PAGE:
Take that, Ryugu!


Japanese researchers deliver one small hole on an asteroid, one giant smack for humankind.


Before and after. First there wasn't a crater (left), and then there was.

JAXA, The University of Tokyo, Kochi University, Rikkyo University, Nagoya University, Chiba Institute of Technology, Meiji University, The University of Aizu, AIST

Humanity has passed a small, but highly symbolic, milestone: the world just made its first ever crater off the planet.

For billions of years Earth has been subjected to a bombardment by big rocks from outer space – meteorites and asteroids that, by turn, arguably brought water to the infant planet, perhaps delivered life itself to its surface, caused the extinction of the dinosaurs, and, latterly, raised a ruckus in Siberia.

Without these frequent impacts, Earth would be a very different, and probably much less interesting, sort of place, but one fact remains. The traffic has all been one-way.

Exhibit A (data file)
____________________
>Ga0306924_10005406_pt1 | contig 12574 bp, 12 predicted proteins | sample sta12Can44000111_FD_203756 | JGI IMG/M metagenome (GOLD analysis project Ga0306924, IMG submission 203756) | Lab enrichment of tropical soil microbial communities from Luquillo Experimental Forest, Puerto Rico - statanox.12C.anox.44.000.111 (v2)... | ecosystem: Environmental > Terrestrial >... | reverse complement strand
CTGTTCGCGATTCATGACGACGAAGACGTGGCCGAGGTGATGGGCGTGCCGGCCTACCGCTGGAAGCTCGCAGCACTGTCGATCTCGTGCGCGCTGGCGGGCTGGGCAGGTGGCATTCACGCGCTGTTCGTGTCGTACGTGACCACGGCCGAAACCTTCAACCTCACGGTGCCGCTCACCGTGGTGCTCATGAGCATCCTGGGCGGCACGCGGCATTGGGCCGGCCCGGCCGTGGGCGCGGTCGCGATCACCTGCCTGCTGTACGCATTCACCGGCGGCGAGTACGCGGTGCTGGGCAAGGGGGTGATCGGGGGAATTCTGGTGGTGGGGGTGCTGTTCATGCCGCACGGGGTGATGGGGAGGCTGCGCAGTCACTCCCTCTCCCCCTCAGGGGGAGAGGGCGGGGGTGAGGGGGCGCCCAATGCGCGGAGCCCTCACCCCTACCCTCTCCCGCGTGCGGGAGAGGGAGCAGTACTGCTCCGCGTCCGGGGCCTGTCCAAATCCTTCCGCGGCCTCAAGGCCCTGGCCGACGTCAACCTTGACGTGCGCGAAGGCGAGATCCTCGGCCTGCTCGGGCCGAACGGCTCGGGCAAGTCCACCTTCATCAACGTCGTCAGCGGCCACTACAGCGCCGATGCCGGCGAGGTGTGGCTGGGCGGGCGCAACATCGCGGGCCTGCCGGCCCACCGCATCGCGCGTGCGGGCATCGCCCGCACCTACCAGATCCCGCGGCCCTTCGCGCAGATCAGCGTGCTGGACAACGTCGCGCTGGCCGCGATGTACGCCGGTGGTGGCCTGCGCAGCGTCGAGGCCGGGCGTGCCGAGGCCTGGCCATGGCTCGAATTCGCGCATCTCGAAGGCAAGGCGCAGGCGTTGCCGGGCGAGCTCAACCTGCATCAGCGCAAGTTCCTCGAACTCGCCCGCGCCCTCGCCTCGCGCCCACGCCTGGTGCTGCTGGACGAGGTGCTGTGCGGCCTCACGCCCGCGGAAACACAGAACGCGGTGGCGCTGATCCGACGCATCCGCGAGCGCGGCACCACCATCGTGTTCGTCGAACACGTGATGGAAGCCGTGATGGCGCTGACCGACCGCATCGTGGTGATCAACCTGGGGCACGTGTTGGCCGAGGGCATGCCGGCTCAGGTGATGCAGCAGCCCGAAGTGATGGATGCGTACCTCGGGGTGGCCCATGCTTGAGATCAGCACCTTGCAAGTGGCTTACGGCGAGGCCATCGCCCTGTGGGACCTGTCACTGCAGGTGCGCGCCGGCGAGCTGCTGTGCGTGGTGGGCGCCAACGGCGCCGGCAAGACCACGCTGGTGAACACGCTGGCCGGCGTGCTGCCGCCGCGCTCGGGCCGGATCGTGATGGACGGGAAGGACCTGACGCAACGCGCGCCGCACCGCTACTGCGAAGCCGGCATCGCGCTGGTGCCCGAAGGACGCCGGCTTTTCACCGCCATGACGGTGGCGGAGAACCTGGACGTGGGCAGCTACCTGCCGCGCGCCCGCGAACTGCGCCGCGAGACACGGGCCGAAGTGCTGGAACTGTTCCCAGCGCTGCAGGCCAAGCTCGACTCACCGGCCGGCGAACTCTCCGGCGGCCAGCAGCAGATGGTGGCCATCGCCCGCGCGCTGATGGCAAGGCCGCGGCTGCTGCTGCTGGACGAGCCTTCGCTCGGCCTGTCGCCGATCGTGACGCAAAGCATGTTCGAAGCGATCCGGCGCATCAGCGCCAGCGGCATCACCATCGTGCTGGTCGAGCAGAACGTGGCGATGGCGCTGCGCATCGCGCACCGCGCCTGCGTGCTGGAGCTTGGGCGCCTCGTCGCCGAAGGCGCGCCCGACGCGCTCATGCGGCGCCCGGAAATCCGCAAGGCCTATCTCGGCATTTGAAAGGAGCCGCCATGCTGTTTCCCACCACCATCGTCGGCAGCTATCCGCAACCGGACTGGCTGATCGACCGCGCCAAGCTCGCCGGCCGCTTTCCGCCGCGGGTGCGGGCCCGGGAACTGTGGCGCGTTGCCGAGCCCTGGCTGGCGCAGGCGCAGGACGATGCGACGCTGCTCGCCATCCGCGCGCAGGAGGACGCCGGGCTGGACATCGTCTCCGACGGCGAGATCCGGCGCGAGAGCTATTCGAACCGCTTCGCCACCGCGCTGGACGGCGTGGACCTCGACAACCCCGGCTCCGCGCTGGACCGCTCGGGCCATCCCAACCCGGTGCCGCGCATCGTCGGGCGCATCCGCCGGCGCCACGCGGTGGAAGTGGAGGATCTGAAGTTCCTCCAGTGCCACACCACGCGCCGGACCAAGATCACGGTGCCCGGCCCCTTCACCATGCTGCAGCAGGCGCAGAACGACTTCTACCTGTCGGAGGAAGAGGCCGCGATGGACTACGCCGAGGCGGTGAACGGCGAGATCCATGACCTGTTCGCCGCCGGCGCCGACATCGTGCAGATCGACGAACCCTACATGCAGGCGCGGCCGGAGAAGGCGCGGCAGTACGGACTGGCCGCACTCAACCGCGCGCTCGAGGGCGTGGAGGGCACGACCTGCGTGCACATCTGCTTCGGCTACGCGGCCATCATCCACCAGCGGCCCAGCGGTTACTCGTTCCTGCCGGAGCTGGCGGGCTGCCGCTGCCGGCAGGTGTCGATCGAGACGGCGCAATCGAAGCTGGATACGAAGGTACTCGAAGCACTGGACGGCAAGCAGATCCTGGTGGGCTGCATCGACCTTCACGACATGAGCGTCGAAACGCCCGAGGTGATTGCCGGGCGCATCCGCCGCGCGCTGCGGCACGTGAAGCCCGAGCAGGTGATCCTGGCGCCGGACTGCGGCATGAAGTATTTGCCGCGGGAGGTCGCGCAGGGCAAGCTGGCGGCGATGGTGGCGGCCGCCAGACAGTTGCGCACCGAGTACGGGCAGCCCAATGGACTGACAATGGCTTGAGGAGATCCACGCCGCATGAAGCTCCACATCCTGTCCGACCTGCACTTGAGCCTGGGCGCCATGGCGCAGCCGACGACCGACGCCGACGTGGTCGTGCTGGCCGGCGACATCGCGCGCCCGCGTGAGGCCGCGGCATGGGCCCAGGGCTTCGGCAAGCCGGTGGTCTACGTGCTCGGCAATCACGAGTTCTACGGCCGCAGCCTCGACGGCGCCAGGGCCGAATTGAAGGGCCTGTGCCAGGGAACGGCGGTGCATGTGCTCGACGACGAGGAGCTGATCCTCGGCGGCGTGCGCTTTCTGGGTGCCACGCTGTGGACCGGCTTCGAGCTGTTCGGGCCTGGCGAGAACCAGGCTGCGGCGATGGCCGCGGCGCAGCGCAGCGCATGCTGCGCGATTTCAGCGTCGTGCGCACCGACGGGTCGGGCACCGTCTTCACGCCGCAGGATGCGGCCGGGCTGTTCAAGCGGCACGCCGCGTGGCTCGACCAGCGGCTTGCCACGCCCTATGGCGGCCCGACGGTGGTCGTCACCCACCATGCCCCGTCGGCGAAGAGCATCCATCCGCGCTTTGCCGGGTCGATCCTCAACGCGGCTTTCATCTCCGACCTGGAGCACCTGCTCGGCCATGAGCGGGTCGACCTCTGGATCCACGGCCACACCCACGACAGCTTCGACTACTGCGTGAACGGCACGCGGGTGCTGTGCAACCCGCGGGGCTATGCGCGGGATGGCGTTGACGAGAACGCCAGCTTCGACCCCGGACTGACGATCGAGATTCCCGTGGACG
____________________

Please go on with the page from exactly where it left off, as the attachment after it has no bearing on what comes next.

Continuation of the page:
Until now. With justifiable a degree of pride, a few days ago, the Japan Aerospace Exploration Agency (JAXA) reported that the Small Carry-on Impactor onboard its asteroid explorer Hayabusa2, currently resident on the space rock known as Ryugu, had successfully started operations.

The agency was able to deduce that fact through some startling visual evidence: the creation of a new crater. It’s just a tiny indentation on a tiny rock orbiting in the middle of nowhere, but that’s not the point.

After billions of years of rolling with the punches, Earth just landed one in reply.

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